“So I’ll keep doing my bit and talking about that, especially while we’re up there and engaging those kids to come and be involved with us at the Boomers and our training. And I’m sure that other teams might have plans to do the same thing. And maybe I can help out and give them some contacts so the girls can watch other teams train too. I think that’s really important for young Indigenous girls as well because you can’t be you can’t see. That’s for all girls but in particular with the RISE UP campaign and the focus on equality. 

“I certainly think with the season in north Queensland, with north Australia (including the Northern Territory) holding almost two thirds of the Indigenous population (brings opportunity),” 

“So it’s really important to me, especially with a lot of my family—my husband and all my husband’s side being from the Torres Straits—just to really make that known that you know, that’s what I’m about. And yeah, I will call you out if you’ve got something to say that’s not right. And I will make sure that I engage these young, aspiring athletes.”

I tell Cayla she’s given me goosebumps. The conviction in her voice is so strong. She’s not afraid to put her name to the RISE UP campaign, she’s looking for more opportunities to do the work, and she’s not afraid of what some might have to say.

“I don’t know what, like people that don’t know, or think that we should be in the kitchen. They don’t even give us a chance, it’s so old school, like wake up to yourself and move to the right time of life. It’s 2020. You can’t tell us to make a sandwich for you anymore. It’s ridiculous. Like, I’m not gonna make you a sandwich because I’m gonna go play basketball and then I’ll make my own sandwich!”

I can’t see anyone telling Cayla what to do in how she wants to express her commitment to social change, let alone make a sandwich. She will not take that. And she’s got better things to give her energy.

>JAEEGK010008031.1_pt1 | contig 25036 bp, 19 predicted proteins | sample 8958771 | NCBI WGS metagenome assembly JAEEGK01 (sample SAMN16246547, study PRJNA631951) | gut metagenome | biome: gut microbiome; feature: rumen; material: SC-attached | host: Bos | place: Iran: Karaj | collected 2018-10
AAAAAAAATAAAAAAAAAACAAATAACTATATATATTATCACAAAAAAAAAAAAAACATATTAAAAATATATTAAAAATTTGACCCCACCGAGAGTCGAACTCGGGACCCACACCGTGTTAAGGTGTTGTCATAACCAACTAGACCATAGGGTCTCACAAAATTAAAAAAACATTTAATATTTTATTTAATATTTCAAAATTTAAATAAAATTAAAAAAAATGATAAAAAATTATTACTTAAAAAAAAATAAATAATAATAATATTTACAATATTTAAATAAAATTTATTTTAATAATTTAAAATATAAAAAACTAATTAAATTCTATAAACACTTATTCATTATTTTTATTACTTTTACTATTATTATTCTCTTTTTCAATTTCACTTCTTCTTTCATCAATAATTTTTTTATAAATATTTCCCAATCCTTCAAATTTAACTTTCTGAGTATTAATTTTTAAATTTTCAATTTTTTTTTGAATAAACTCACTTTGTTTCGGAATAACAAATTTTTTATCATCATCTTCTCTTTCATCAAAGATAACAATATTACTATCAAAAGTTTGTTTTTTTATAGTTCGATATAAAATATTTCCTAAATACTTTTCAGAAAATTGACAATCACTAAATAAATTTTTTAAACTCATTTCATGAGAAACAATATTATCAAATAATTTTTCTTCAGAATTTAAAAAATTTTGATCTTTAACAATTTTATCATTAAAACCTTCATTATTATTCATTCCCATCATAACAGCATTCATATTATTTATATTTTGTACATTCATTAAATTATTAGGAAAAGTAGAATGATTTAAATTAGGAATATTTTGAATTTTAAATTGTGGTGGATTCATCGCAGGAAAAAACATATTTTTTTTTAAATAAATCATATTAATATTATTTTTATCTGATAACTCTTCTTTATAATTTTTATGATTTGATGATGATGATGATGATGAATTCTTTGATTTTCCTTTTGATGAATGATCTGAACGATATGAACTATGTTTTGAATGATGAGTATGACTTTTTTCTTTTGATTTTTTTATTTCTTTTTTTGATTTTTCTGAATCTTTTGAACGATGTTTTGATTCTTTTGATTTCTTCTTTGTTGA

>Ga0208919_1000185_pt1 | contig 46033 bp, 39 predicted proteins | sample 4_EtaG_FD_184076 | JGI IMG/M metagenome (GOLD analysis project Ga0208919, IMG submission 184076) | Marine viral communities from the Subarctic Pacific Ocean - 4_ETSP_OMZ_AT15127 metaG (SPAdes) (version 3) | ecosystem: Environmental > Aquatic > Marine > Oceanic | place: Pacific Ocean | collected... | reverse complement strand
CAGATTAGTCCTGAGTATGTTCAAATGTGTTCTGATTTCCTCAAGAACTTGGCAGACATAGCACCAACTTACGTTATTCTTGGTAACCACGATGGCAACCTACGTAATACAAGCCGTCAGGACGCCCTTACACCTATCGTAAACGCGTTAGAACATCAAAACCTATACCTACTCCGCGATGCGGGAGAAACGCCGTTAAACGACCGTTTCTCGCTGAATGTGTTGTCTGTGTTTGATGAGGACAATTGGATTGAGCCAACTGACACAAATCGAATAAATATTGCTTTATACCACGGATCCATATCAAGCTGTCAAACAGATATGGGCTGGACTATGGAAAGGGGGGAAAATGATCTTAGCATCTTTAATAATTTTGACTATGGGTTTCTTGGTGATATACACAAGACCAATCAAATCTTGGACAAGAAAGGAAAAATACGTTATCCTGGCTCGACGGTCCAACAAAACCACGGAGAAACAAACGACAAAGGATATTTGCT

“Like I said, with the Phoenix Sport and Culture Club, I actually played netball for when I was home, we just recently won the championship—you can add that in there! (noted Cayla!). So I’m really passionate about that, because it’s really important to engage these young girls. And then on top of that, the Indigenous young female athletes, because honestly, like they are [so talented]. There was one girl that I played with, just recently when we had a ‘Corona Cup’ between Townsville and Cairns, and I had a 13-year-old in the senior women’s team, and she was incredible. She scores like 30-points a night in A-grade Cairns Senior Women’s basketball like she’s just, she’s killer. She’s a Torres Strait Islander, and she’s about to be 14 and has so much talent. And I’m just really excited for her and what could be for her career. 

“And my little sister who’s not Indigenous, she’s half Fijian, she’s just turned 13. And she’s doing really great things in state programs and in national training. So I want her to be engaged with it all. And I’m really excited, obviously, as you can tell! I just want to engage all these amazing young aspiring athletes just so they can see what it’s about.”

I’m just sitting on the phone and nodding. Everything George says I just want to respond, “Yes Cayla!”, “Yes Cayla!”. Her excitement is one hundred percent contagious, and I think of how powerful that contagion could be for the young women who will be able to meet her now that a most unwelcome contamination has pushed our nation’s basketballers north. At least Cayla George and her fellow WNBL superstars can spread something good through their activism, passion and talent.